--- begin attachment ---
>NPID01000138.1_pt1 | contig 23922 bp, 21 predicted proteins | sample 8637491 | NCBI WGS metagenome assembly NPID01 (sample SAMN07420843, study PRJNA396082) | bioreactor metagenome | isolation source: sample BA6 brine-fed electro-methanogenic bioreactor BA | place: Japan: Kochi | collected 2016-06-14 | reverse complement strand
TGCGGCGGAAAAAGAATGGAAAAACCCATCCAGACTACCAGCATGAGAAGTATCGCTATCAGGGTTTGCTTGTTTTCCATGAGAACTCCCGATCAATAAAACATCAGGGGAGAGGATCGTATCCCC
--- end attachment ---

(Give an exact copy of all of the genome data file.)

>NPID01000138.1_pt1 | contig 23922 bp, 21 predicted proteins | sample 8637491 | NCBI WGS metagenome assembly NPID01 (sample SAMN07420843, study PRJNA396082) | bioreactor metagenome | isolation source: sample BA6 brine-fed electro-methanogenic bioreactor BA | place: Japan: Kochi | collected 2016-06-14 | reverse complement strand
TGCGGCGGAAAAAGAATGGAAAAACCCATCCAGACTACCAGCATGAGAAGTATCGCTATCAGGGTTTGCTTGTTTTCCATGAGAACTCCCGATCAATAAAACATCAGGGGAGAGGATCGTATCCCC